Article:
Mining FIFO workers and mental health

I read an article today on Fly-In, Fly-Out (FIFO) workers on The Conversation This article outlines the risk that FIFO workers have of committing suicide and also of the risk for mental health issues.  One of the motivating factors of starting Insite Psychology was when I initially heard about the House of Representatives enquiry in FIFO practices  and the issues such as risks of depression, anxiety, suicide and family discord were noted as an issue for men and women who were working in the mining sector. As this mode of working has proliferated there has been greater demands placed on communities and especially on casual mining workers keeping their jobs.  I believe that a small part of the solution is to provide adequate psychological support to workers in FIFO roles so that they may be bale to function in the best way possible both whilst they are away on work and when they return to their families.

The reality is that many people suffer from depression, anxiety and high levels of stress in their lives and FIFO workers are no exception. The difference, however, for FIFO workers is that unlike other workers, they may not be able to seek adequate psychological assistance due to distance and the preference to use home times to catch up with family, rest and home duties. Even if FIFO workers are able to seek assistance from a psychologist when they are at home, this could tend to be inconsistent, due to having to skip appointments when away on roster and as a result the continuity of care is missed and workers may start to feel their symptoms come back.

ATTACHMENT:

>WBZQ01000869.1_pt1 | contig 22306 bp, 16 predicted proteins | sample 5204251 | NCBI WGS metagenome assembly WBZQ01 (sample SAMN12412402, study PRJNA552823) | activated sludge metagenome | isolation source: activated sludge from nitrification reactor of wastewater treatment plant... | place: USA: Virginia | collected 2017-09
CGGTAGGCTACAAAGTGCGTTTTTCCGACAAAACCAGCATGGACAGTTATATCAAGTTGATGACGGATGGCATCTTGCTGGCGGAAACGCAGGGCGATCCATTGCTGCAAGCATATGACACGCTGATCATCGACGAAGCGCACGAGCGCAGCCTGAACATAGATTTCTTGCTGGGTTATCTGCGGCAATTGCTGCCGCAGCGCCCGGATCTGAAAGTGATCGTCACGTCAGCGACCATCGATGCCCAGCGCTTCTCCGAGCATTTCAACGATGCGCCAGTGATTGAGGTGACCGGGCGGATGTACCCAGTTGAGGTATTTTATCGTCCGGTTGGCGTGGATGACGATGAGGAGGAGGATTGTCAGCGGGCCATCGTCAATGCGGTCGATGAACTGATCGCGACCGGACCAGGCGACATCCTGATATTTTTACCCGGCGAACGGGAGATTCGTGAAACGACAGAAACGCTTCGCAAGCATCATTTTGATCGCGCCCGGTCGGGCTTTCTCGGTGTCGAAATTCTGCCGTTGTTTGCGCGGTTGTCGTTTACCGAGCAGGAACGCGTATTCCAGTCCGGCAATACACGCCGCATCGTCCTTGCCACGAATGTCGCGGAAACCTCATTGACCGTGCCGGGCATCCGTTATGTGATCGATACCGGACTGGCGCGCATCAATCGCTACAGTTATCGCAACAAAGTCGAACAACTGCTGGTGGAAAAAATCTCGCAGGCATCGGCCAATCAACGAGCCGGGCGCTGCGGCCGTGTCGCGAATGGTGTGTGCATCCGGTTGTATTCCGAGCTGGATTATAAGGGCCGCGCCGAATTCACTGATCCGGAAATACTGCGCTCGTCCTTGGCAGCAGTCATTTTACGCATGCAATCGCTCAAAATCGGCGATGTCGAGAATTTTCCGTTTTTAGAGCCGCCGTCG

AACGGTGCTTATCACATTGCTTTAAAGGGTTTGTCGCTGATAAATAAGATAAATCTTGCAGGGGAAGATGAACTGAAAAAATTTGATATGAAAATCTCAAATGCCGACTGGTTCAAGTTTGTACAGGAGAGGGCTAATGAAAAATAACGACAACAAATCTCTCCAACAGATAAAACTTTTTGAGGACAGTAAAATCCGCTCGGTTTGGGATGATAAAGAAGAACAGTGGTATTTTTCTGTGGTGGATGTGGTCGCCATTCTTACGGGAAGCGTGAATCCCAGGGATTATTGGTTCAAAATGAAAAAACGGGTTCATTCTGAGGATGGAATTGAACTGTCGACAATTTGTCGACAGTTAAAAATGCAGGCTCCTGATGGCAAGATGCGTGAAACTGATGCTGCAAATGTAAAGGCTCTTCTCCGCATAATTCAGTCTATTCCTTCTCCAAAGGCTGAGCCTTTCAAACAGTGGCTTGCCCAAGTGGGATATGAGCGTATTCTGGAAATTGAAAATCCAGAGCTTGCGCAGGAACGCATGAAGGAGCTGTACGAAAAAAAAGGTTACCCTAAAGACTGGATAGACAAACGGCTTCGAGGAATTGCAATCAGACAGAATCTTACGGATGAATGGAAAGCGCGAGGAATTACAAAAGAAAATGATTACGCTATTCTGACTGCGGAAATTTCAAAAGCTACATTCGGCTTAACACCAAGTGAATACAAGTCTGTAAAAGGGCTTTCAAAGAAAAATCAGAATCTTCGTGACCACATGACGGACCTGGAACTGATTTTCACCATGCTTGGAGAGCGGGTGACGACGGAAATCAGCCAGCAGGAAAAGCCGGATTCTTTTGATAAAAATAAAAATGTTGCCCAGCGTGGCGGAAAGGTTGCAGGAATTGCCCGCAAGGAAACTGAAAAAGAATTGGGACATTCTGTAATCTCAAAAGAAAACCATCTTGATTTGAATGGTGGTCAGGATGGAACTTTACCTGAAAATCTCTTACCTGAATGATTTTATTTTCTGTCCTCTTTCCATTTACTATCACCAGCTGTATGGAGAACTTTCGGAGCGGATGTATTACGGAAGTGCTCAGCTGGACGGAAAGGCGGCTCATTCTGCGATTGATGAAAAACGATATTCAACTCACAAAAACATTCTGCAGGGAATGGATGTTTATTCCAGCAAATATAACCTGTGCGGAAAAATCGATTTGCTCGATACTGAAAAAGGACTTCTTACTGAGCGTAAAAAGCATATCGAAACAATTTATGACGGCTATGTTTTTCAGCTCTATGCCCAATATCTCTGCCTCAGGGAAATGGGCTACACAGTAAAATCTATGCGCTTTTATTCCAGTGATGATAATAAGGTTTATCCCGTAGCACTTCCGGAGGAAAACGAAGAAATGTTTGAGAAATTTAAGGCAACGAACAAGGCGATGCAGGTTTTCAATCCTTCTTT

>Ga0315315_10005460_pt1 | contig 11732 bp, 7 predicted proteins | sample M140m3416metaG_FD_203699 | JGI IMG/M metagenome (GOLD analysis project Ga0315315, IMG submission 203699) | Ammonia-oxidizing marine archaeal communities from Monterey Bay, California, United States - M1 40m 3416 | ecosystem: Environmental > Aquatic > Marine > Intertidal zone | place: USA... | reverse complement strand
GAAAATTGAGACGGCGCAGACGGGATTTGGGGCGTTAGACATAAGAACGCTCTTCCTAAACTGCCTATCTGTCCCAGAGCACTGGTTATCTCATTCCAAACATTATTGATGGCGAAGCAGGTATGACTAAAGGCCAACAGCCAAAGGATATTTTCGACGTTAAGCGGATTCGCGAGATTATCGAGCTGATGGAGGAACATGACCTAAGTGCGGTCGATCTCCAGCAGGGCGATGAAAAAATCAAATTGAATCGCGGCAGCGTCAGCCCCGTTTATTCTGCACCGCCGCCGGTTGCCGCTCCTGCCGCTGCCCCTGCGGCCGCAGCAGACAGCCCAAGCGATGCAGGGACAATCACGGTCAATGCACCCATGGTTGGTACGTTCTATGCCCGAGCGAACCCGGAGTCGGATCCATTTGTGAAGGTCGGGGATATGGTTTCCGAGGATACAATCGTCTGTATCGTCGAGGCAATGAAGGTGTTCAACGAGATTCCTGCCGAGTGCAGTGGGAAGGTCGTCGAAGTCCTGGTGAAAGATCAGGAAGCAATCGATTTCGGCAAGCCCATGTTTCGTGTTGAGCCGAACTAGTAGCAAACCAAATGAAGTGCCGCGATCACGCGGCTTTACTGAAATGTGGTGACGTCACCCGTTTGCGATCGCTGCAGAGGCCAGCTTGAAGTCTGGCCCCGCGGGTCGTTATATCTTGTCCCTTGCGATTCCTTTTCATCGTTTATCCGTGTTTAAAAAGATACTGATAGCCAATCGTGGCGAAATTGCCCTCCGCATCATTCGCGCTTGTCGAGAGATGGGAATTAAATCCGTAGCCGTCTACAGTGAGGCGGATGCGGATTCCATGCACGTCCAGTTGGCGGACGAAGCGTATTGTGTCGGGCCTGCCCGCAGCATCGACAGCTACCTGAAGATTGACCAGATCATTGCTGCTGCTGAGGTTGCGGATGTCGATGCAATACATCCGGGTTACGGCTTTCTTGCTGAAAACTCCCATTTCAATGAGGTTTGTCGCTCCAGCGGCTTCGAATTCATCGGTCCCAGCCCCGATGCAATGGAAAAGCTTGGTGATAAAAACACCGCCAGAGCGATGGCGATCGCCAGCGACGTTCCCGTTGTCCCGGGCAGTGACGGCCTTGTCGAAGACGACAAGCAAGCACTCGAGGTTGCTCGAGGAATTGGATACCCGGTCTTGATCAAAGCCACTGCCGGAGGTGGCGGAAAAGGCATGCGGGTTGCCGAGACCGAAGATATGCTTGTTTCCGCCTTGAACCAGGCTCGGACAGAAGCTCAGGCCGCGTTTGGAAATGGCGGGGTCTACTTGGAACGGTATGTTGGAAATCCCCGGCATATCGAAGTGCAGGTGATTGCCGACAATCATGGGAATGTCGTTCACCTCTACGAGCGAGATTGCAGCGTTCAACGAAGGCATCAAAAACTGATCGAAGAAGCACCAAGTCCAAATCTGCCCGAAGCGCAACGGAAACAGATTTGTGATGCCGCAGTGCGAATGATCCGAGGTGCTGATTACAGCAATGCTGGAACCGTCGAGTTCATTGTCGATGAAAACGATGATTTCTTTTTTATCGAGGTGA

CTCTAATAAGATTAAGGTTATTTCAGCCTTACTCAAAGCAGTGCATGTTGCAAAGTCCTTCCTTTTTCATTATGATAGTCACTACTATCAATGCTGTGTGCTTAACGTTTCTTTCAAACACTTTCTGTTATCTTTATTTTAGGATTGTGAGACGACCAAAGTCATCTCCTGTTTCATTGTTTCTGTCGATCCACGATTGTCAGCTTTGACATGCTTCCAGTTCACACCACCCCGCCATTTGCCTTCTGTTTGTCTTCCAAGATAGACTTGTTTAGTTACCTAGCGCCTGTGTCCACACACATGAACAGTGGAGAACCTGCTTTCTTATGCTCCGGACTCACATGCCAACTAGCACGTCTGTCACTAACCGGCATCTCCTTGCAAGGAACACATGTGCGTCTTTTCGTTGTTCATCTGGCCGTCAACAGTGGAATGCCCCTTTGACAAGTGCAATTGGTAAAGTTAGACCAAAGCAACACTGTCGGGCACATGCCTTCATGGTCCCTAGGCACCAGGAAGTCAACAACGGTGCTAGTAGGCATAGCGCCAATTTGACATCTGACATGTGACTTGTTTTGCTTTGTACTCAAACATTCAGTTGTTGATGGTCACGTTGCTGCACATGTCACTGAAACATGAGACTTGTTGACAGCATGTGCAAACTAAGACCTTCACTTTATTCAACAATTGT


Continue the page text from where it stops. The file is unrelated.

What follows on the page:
The above is not to say that FIFO work causes any of these issues, but that maybe some workers enter the industry already with underlying depression or anxiety which is triggered by stressful work, long hours and family isolation. In saying this I have personal experience knowing people who have worked at the mines in FIFO roles stating that they are looking for a change in their lives and that FIFO work can give them that, but at the same time they don’t recognise the changes that they may have to make or their expectations may not be met and as a result they can become depressed.

Insite is able to offer psychological assistance to FIFO workers even whilst they are working away, all that this requires is either a telephone line or internet connection. As a result workers are able to experience a continuity of care, but also they are able to use the time that they have at home for the things that they need to, rather than having to attend appointments and cut into valuable home time between rosters.

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